recommendations for home weather station?
October 4, 2007 11:25 AM   Subscribe

i'm looking for recommendations for good brands or distributors of home weather station equipment.

i'm thinking of an anemometer, rain gauge, air pressure and temperature sensors. the mission includes piping the output into a server to be broadcast on the web, preferably in real-time.

i'm looking for recommendations for reasonably inexpensive but hardy gear available in canada, and able to survive and record some violent wind/rain storms.

note that it's not critical that this equipment be accurate or precise enough for scientific work, it's more to entertain my inner weather geek and build real-time reporting applications for the web.
posted by klanawa to Science & Nature (8 answers total) 2 users marked this as a favorite
Oregon Scientific.
posted by everichon at 12:16 PM on October 4, 2007

Also have a look at RainWise, headquartered right here in Bar Harbor, ME.
posted by mikeg at 12:20 PM on October 4, 2007

Response by poster: are these recommendations based on personal experience?

(thanks, btw.)
posted by klanawa at 1:13 PM on October 4, 2007

I see AAG Electronica recommended a lot for this sort of thing, and it's probably what I'll be making my network-connected amateur weather station out of in the near future.
posted by hades at 2:19 PM on October 4, 2007

Are you planning on using rrdtool to make nifty graphs like this? If so, this page references wx200d, which references particular hardware and the ability to pipe the output to, as well as make your own nifty graphs.

Hope this help!
posted by Brian Puccio at 5:26 PM on October 4, 2007

I had a chance to talk with some folks from Peet Bros. at the last Hamvention and they seem really on the ball. The stuff they sell is designed for automated data collection and reporting.

Also have a look at APRSWorld, whose name only touches on part of their business. I met them at the Midwest Renewable Energy Fair and we talked packet data for a while. They're all about telemetry, wind and weather datalogging, and reliable weatherproof systems. None of it is cheap, but it's all built for the long haul. Logging to an SD card for locations without telemetry is nice, too.

Personally, I cheaped out and bought a BIOS-brand weather station when it was on sale at Radio Shack, and I've hated the decision every moment since. The interface is a steaming pile of crap, with the device not even able to set its own clock over the USB interface. (You use buttons on the receiver for that.) Why it needs an independent clock when connected to the PC is beyond me, but if you don't set it, your data gets logged to the wrong century.

The software would earn a first-year C programming student a D-minus, if extreme leniency were granted for the fact that the student was a chimpanzee with a degenerative brain disorder. It forgets metric/imperial settings between reboots, the "show graph" button makes you pick a new date every time (starting with invalid values every time), and there's no facility to export the data. If there's no signal for a moment, a dialog box pops up, and doesn't disappear when the signal comes back. Over a few days with spotty reception, thousands of these boxes will eat up all of Windows' GDI resources, crashing the PC and trashing your gathered data. The RF reception is terrible, the transmitter eats batteries like candy, and the humidity sensor is on the indoor unit, not the outdoor. The BIOS Home Weather Station for PC or TV is an appalling dump heap, overflowing with the most disgraceful assortment of deplorable rubbish imaginable. (Mangled up in tangled up knots, too!)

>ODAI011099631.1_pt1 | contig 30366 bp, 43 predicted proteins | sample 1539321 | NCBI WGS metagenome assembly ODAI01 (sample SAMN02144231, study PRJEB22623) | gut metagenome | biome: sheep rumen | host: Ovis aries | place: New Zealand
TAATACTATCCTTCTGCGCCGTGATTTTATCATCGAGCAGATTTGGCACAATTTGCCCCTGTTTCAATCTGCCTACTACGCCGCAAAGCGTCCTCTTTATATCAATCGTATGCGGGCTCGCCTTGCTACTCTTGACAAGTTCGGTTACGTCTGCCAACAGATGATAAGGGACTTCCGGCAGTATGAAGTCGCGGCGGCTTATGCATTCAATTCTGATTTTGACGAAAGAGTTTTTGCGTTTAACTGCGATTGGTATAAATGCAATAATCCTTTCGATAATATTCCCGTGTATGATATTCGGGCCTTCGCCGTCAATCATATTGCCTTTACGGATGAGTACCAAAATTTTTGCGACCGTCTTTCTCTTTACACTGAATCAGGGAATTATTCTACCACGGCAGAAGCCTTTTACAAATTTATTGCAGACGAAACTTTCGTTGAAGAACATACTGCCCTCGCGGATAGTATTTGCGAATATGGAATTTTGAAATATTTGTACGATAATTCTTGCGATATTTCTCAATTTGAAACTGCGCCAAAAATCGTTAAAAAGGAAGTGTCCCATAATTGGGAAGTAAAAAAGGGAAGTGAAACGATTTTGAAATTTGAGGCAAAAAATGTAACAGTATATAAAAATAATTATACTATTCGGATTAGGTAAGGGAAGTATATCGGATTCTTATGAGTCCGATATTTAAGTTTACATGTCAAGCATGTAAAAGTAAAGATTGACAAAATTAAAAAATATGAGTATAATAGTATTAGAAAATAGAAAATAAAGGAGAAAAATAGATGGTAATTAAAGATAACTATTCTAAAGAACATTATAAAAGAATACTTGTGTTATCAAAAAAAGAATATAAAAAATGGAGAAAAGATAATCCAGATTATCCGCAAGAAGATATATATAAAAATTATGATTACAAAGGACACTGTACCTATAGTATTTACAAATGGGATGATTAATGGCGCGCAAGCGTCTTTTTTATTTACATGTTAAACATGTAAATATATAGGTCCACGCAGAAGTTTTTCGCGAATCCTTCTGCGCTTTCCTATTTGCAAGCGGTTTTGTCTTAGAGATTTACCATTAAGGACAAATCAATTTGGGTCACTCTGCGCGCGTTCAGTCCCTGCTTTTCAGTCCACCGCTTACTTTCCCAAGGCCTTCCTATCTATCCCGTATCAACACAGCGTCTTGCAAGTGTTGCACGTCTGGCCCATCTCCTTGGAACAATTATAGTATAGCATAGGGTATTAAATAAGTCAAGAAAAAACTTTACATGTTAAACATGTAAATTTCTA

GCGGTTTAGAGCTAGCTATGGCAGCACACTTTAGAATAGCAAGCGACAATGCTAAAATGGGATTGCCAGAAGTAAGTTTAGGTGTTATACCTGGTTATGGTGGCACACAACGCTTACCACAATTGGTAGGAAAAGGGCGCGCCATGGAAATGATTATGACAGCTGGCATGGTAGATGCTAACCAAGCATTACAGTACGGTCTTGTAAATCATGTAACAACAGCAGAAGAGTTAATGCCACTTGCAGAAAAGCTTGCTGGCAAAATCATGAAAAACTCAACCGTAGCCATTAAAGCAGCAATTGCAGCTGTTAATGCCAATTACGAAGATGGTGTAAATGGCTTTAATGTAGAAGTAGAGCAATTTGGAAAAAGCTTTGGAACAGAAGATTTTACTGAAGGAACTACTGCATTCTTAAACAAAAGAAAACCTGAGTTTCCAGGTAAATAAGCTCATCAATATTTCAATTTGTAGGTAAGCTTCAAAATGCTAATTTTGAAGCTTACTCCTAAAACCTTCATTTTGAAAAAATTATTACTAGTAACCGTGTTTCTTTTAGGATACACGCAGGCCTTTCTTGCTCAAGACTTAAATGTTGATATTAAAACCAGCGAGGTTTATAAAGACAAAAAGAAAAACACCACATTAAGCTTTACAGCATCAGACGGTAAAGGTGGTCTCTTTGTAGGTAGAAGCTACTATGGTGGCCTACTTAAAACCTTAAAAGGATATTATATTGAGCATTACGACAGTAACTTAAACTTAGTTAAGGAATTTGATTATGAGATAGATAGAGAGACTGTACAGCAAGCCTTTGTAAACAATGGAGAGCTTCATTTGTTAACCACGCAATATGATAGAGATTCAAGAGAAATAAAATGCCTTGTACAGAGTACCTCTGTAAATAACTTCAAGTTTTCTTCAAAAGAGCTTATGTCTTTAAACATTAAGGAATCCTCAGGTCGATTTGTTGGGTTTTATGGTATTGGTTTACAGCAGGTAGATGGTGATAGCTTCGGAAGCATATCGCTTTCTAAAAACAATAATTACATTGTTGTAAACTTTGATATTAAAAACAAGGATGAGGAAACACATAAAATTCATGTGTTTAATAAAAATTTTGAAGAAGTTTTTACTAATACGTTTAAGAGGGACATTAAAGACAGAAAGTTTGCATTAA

posted by Myself at 12:08 AM on October 5, 2007

Response by poster: so i think i'll put BIOS in the negative column!

the rainwise stuff looks cool, but pricey. i like the fact that it sends updates every 2 seconds, which is much closer to real-time than some of the other brands.

i'm actually a flash developer and i'm looking to use rtmp (red5 server) to stream real-time data out to a flash app that will display conditions as they change. the only measurement that's interesting on the human time scale is wind direction/velocity, or course, but it would be fun to build a weather center that's fun to interact with and doesn't look like crap.

and Myself's recommendations have taken me back to an idea i had to use flash for monitoring renewable energy installations...

i should be looking closely at the ways that the intrument output gets into the computer (a linux box), so i can get it into the server. aprsworld looks like they have some experience with that. i'm not an electrical engineer, so low-level mucking around will probably just lead me to grief.

thanks a lot! i'll be studying these closely.
posted by klanawa at 9:32 AM on October 5, 2007

Chiming in late, but my Peet Bros gear is good, solid and reliable, but a bit uncommon, and I have been looking for a rain gauge for years at a price that is decent.
So I can recommend it if you are price insensitive and care about quality.
Their older gear is not set up for internet use, it relied on modems for remote collection and the software was clunky.
The newer versions look much better, but I suspect they are trying to retrofit it to the old design, so you might want to check it does everything you want before you commit.
I think their first design goal was to get everything working via the control box, then added on a PC interface as an afterthought.
posted by bystander at 3:22 AM on October 8, 2007

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